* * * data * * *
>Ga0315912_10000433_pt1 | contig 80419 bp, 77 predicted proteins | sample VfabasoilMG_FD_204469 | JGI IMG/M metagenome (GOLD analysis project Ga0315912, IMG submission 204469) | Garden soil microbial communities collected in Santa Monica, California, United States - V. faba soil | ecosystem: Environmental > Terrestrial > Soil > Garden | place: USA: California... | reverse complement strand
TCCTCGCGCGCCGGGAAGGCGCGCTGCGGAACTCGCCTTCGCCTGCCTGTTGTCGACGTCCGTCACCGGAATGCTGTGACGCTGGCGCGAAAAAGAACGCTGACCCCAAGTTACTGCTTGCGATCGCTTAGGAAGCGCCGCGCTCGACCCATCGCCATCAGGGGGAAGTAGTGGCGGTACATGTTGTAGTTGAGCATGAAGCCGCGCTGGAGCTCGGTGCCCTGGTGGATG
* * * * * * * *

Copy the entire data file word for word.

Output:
>Ga0315912_10000433_pt1 | contig 80419 bp, 77 predicted proteins | sample VfabasoilMG_FD_204469 | JGI IMG/M metagenome (GOLD analysis project Ga0315912, IMG submission 204469) | Garden soil microbial communities collected in Santa Monica, California, United States - V. faba soil | ecosystem: Environmental > Terrestrial > Soil > Garden | place: USA: California... | reverse complement strand
TCCTCGCGCGCCGGGAAGGCGCGCTGCGGAACTCGCCTTCGCCTGCCTGTTGTCGACGTCCGTCACCGGAATGCTGTGACGCTGGCGCGAAAAAGAACGCTGACCCCAAGTTACTGCTTGCGATCGCTTAGGAAGCGCCGCGCTCGACCCATCGCCATCAGGGGGAAGTAGTGGCGGTACATGTTGTAGTTGAGCATGAAGCCGCGCTGGAGCTCGGTGCCCTGGTGGATG